2001 Voto de la Tarjeta de Evaluaciones
Farming and ranching operations occupy more than half the land in the 48 contiguous United States. Conserving this land is vital to keeping our water clean, preserving our open spaces, maintaining local sources of food, and protecting wildlife habitat. To advance these efforts, the U.S. Department of Agriculture administers several conservation incentive programs that encourage agricultural producers to voluntarily preserve their natural resources. While these programs are popular with landowners, most farmers and ranchers who seek to enroll in them are turned away due to lack of funding.
That funding threatened to vanish altogether when the Bush administration, in its proposed Fiscal Year 2002 budget, eliminated all funding for three popular agricultural conservation programs:
- the Wetlands Reserve Program (WRP), which encourages landowners to preserve wetlands by establishing long-term conservation easements or entering into cost-sharing agreements to restore wetlands;
- the Farmland Protection Program (FPP), which helps government officials purchase development rights to prevent productive farmland from succumbing to sprawl; and
- the Wildlife Habitat Incentives Program (WHIP), which encourages landowners to create wildlife habitat on their properties.
In part to prevent the elimination of these programs in Fiscal Year 2002, Senate Agriculture Committee Chair Tom Harkin (D-IA) drafted a bill, S. 1246, that included specific earmarks for each program. The bill would have set aside $200 million for WRP, $40 million for FPP, and $7 million for WHIP from agriculture reserve funds.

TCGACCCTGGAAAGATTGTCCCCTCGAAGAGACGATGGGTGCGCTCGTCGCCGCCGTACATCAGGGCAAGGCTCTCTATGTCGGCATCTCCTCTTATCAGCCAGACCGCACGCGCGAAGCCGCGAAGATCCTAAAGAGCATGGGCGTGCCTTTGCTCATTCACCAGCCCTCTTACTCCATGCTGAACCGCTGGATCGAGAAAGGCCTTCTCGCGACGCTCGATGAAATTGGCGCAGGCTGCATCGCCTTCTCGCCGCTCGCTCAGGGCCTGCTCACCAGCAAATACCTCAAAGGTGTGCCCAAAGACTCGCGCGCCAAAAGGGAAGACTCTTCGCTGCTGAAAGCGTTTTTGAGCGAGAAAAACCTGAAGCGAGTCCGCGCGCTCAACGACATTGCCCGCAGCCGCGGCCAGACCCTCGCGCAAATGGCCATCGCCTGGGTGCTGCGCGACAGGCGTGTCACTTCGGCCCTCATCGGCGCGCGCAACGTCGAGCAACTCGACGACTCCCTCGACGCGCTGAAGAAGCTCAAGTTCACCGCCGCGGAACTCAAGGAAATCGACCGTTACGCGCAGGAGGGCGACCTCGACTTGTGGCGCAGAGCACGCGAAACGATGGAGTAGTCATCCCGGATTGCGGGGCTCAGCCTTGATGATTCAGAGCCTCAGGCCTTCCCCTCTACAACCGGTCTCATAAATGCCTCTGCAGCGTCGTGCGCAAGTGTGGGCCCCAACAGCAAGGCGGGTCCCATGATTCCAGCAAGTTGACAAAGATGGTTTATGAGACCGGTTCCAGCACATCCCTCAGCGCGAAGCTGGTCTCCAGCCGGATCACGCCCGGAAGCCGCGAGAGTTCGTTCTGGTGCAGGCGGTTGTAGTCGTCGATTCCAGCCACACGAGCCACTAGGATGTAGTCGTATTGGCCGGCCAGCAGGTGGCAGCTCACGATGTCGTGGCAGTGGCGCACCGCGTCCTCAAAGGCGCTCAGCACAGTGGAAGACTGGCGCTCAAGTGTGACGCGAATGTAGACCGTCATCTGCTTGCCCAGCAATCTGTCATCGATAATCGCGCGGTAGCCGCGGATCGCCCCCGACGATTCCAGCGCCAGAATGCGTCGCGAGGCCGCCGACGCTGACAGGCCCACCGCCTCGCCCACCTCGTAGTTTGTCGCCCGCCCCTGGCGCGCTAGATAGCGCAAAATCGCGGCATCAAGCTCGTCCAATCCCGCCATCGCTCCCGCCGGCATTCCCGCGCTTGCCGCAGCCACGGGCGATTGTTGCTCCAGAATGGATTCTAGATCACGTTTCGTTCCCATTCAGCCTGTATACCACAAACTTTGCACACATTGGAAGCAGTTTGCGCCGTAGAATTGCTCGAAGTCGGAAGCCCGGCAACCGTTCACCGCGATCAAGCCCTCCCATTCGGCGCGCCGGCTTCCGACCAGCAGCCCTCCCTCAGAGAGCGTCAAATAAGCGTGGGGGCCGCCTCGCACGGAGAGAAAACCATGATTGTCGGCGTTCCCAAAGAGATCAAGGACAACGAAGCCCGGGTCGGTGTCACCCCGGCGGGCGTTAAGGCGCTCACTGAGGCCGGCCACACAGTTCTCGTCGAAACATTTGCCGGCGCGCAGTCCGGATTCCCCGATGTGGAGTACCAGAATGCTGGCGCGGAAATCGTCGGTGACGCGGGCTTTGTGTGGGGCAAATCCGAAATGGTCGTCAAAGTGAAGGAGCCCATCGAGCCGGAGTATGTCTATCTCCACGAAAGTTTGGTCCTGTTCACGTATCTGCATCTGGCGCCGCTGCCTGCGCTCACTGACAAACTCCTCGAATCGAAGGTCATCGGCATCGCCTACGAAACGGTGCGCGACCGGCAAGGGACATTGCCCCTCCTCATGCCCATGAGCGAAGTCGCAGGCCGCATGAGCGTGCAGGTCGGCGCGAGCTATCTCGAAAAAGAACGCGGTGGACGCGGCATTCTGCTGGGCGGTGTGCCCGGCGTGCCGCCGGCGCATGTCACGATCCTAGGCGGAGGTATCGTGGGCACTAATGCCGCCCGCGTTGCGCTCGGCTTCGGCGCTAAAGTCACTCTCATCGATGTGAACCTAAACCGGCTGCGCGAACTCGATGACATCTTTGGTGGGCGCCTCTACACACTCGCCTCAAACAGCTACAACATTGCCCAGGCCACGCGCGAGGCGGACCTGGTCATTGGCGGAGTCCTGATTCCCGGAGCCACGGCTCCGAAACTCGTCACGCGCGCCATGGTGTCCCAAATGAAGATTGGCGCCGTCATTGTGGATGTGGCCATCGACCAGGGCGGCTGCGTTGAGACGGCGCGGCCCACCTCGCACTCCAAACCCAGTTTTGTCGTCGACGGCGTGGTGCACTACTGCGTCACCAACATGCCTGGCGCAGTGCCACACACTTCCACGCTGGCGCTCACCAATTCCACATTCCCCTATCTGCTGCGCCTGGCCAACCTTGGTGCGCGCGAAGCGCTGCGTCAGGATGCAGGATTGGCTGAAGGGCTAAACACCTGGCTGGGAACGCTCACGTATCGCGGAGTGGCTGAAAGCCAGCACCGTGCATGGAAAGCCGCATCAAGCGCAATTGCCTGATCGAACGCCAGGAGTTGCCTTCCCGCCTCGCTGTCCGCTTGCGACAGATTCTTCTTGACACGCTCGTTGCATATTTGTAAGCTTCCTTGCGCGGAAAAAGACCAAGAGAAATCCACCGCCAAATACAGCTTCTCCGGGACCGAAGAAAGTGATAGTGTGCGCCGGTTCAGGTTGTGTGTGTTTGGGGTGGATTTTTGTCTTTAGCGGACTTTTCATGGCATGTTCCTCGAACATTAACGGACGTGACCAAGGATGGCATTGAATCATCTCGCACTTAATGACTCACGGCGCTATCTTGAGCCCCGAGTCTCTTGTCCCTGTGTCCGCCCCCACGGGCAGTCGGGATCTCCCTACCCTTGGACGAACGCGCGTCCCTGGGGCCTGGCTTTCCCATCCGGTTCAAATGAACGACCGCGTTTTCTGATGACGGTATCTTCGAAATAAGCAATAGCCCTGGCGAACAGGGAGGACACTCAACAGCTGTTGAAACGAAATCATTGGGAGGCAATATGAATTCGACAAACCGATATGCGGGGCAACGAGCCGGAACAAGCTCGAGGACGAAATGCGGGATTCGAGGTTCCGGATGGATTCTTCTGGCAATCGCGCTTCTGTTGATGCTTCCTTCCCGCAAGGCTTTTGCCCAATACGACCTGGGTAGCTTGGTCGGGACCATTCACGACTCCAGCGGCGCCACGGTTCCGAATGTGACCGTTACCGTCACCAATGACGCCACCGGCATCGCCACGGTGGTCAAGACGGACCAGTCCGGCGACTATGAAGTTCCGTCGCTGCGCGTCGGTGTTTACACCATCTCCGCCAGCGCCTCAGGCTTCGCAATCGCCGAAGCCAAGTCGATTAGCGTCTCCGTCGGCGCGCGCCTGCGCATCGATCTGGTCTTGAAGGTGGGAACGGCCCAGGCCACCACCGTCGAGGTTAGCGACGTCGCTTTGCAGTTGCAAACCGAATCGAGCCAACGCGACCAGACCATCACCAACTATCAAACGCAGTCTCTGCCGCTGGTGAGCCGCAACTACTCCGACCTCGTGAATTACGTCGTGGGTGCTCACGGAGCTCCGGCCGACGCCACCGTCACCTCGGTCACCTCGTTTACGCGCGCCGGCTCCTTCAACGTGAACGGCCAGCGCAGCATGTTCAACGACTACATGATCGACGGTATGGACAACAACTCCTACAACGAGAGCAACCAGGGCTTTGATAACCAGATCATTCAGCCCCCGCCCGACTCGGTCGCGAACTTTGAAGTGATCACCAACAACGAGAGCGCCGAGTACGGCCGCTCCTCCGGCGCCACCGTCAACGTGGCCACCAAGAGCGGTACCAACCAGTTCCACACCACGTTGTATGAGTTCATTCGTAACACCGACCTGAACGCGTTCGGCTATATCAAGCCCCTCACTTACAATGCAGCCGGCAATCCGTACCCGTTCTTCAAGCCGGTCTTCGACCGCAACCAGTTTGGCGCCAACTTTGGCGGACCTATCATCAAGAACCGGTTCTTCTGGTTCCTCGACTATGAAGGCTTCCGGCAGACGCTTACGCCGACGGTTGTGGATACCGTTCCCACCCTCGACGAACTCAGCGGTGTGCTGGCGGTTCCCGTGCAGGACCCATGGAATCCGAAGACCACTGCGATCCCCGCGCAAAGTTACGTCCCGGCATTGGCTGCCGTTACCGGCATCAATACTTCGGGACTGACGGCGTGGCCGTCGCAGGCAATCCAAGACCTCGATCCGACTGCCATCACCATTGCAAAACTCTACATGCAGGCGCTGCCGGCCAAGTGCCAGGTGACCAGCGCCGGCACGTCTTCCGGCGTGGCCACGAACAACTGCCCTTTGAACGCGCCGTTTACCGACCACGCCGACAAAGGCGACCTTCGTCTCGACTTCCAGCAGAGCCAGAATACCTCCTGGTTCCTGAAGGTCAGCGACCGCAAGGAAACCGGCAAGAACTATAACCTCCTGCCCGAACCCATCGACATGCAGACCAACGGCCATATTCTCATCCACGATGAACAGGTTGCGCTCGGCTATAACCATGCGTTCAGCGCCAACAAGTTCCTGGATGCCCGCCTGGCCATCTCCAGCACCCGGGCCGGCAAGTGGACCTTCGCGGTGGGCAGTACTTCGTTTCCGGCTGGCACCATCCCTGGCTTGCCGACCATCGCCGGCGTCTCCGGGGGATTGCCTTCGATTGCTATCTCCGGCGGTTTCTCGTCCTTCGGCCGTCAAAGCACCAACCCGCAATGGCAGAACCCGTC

The Senate Agriculture Committee approved the Harkin bill, but on the Senate floor, Senator Richard Lugar (R-IN) offered a substitute amendment that would have eliminated all FY 2002 funding for the three conservation programs. In order to preserve the conservation funding, Senator Harry Reid (D-NV) offered a motion to table (or kill) the Lugar substitute amendment. On July 31, 2001, the Senate voted 52 to 48 to reject the Lugar amendment (Senate roll call vote 261). YES is the pro-environment vote.
After that vote, the Harkin bill was subjected to a filibuster and the bill's supporters failed to get enough votes to end the filibuster and bring the bill to vote. The Senate subsequently passed a version of the bill that provided no funding for the three conservation programs in Fiscal Year 2002.